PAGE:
In a lawsuit over a rejected rezoning for a new school, Hanahan taxpayers are on the hook for legal fees for attorneys suing the city and attorneys defending it.
The odd turn of events resulted from a decision in December by the Hanahan City Council denying a rezoning on a 12.1-acre site known as the Bowen Tract so that the Berkeley County School District could build a new elementary school. The district appealed that decision, setting up the legal challenge that cost more than $50,000 before it was dropped.
The school district has been billed $42,564 by the law firm of Nexsen Pruet to appeal the city's unanimous decision, while the city has been billed $8,985 by the law firm of Callison, Tighe & Robinson to defend their decision. The legal fees were obtained by The Post and Courier through a Freedom of Information Act request.
The district dropped its appeal May 12 after the landowner, Wrenn Development, chose not to renew a purchase contract with the district for the site off Foster Creek Road.
"As far as the cost of the lawsuit goes, there are a lot of places that we'd rather have spent our money than on attorneys," said Hanahan City Administrator Johnny Cribb, adding that the rezoning appeal may be a first for the city.
School officials said Wednesday that emails between city employees, planning commissioners and city councilmen obtained during the appeal show the request was doomed from the start because the city preferred a different site for the school.
"Through the appeal process, it has now been discovered that ... this process was never going to be accepted by city officials," School Superintendent Rodney Thompson said in a statement Wednesday, referring to emails. He also said Wrenn "suspiciously" pulled out of the project.
"The covert actions of the city have caused the district to lose a great deal of valuable time and money pursing a site that was never going to be approved," he said. "In fact, prior to going to the planning commission, it appears the decks were stacked against us."
Several of the emails provided by Thompson mention a preference for a 21-acre tract on Williams Lane owned by the city. City officials have also said in public meetings that the site is available and they would support building a school there. The city owns a second, similar-size lot across the street and plans to build parks on one or both sites.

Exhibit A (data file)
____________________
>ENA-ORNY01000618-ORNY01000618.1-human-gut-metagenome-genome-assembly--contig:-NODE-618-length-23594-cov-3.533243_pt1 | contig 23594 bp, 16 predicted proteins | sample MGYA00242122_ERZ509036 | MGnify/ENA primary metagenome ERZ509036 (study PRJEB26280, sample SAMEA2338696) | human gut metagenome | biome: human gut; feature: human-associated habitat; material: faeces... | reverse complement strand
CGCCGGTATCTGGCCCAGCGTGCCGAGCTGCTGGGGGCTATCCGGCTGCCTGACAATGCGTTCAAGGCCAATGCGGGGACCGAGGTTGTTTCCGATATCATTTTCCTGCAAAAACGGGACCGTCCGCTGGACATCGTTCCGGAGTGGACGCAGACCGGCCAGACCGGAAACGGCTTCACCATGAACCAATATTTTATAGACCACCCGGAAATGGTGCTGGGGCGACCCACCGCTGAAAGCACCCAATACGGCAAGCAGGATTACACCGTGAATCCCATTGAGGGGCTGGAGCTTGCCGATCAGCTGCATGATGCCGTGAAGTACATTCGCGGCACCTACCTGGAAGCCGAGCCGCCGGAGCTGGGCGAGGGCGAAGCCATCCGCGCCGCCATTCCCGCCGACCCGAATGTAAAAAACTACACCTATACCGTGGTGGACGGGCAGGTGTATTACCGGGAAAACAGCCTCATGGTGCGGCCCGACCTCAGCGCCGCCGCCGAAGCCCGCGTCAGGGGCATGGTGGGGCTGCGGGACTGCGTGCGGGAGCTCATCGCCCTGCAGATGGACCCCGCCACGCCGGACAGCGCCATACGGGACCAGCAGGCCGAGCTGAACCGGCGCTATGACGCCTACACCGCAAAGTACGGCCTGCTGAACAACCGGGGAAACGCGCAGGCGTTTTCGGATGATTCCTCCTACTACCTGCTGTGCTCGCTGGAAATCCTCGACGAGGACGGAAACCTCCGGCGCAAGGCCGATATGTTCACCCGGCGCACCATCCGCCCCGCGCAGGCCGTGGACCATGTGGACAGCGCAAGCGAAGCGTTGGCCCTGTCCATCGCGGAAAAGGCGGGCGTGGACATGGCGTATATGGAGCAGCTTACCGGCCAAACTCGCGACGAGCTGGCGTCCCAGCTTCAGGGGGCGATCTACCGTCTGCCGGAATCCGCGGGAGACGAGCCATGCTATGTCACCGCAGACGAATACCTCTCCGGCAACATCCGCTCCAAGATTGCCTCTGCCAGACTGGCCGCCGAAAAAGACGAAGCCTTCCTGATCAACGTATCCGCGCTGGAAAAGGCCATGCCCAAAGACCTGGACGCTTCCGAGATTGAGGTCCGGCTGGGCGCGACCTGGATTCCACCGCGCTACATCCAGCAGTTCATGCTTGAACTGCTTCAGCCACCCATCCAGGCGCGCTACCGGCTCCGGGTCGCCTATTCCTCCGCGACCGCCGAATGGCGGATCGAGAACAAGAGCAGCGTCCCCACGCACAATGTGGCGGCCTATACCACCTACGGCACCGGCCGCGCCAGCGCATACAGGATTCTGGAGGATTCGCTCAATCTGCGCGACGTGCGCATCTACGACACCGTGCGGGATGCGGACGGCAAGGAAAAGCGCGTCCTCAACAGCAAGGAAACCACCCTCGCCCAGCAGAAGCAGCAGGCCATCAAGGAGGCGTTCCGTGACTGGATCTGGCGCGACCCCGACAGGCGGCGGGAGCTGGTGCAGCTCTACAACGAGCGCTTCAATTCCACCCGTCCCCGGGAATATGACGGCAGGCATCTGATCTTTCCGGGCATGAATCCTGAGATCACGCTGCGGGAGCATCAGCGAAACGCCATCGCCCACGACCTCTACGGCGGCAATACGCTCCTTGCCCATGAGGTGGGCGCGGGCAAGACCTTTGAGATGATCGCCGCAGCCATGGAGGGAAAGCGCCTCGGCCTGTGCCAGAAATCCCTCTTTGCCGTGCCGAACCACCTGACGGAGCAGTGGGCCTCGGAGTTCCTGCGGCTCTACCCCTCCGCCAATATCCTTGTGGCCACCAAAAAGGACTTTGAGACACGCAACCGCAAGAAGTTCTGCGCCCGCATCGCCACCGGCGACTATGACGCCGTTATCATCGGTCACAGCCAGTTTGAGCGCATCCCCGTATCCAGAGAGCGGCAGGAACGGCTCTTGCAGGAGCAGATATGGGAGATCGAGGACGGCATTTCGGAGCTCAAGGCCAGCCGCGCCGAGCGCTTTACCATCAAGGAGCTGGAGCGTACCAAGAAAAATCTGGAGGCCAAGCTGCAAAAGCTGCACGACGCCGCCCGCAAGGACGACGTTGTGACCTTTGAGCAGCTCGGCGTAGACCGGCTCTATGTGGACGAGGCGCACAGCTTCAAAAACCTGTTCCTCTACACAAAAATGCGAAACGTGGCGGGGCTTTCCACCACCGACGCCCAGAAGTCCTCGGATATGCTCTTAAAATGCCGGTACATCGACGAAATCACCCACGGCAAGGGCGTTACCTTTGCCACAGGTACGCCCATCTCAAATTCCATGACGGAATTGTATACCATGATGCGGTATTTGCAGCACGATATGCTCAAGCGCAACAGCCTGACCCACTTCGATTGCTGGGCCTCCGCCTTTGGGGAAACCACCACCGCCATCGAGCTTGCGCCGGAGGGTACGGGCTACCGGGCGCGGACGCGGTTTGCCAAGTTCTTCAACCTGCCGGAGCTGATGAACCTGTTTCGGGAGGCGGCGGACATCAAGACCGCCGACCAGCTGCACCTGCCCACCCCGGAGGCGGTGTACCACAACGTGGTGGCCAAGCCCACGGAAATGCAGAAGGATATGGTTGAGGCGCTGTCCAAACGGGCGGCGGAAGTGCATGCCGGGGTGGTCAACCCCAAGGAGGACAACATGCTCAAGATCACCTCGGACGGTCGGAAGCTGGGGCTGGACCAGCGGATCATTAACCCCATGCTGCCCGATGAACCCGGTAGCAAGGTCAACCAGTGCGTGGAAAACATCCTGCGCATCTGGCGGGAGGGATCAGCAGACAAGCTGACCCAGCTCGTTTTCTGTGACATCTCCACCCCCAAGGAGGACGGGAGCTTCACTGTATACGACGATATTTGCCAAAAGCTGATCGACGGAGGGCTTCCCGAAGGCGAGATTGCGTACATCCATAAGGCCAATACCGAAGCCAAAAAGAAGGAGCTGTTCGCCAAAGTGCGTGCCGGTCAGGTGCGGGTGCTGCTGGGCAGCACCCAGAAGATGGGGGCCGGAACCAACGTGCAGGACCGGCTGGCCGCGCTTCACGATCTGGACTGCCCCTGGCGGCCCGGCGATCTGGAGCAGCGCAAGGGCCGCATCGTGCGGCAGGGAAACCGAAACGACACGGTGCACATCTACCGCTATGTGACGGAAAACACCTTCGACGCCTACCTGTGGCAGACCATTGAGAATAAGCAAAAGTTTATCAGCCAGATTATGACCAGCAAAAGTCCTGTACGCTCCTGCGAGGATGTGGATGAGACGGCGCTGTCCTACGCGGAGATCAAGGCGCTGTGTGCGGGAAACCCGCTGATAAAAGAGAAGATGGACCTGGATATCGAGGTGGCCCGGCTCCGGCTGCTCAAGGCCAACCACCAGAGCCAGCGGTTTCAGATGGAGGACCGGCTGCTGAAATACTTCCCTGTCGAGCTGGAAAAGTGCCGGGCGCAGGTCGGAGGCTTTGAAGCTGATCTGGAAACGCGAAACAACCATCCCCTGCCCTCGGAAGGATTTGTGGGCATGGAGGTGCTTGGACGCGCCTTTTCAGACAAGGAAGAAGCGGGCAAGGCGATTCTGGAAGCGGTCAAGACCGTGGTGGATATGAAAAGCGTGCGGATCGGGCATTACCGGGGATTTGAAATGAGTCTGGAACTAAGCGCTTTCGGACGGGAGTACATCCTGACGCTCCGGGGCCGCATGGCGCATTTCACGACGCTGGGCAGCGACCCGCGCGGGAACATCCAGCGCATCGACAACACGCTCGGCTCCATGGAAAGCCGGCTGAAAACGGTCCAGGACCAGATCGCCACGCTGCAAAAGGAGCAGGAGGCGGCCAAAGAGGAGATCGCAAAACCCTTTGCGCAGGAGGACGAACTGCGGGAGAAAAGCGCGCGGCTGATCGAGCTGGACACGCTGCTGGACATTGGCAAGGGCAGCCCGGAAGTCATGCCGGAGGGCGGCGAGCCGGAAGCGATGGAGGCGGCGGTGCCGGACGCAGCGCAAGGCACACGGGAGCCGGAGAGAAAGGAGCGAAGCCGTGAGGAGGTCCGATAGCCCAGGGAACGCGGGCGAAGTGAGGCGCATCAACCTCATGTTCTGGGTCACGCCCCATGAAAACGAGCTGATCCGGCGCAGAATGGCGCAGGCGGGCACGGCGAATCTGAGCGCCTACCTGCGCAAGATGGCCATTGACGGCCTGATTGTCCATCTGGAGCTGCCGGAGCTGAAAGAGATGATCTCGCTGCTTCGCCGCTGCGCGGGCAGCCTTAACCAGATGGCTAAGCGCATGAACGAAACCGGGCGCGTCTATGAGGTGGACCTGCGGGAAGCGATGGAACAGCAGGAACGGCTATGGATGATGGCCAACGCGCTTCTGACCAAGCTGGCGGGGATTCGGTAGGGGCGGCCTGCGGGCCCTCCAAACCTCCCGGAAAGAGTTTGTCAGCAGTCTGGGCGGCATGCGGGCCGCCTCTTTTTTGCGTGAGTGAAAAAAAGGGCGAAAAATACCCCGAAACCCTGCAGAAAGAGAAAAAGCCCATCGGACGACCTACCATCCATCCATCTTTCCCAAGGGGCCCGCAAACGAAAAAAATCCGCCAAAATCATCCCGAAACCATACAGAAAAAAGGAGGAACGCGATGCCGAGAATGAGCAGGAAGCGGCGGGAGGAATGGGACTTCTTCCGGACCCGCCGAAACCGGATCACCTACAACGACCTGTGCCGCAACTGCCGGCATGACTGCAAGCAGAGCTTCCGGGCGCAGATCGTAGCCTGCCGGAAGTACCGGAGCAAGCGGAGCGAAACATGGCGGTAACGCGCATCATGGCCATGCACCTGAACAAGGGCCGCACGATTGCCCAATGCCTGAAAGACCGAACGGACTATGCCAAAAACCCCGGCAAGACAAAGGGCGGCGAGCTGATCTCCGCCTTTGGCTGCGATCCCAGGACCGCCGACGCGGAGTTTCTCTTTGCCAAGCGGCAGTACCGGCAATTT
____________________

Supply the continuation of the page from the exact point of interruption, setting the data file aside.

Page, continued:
"There was an accusation that we were somehow trying to force them in that direction," Cribb said. "Giving up half our property was a tremendous offer by our mayor and council and it shouldn't be interpreted as anything but that."
In January, Thompson wrote in a letter to Cribb that he would like investigate the site.
"Finding a suitable location ... has been a difficult task," Thompson said Wednesday.
The district rejected a couple of other sites before settling on Bowen, which Thompson said met local and state requirements. The rezoning denial was "arbitrary and unjustified," he said.
In denying the rezoning, Hanahan officials cited traffic, the acreage and the number of planned parking spaces. In addition, officials worried about a projected $200,000 loss of annual revenue, and wanted a deed restriction to guarantee that all children who live in Hanahan would attend its schools. Currently, some residents are zoned for Goose Creek schools.
The school is one of five new schools and several major renovations that are being funded by the $198 million bond referendum passed by voters in 2012. More than 60 percent of Hanahan voters supported the referendum, which included $22 million for an elementary school in the Tanner Plantation/Foster Creek area to ease overcrowding at Hanahan Elementary, Goose Creek Primary and Sedgefield Intermediate.
The school was scheduled to open in August 2015, but the district said it is delayed indefinitely.
"We need to get over whatever animosity there may be," Cribb said. "Nobody on City Council is trying to say or do anything that keeps this thing from moving forward. We are ready to get to work and have good, positive dialog. It will be a great day when that first bulldozer comes in and a school is getting built. I can still envision that day, and that's what we've got to focus on."
Reach Brenda Rindge at 937-5713 or @brindge on Twitter.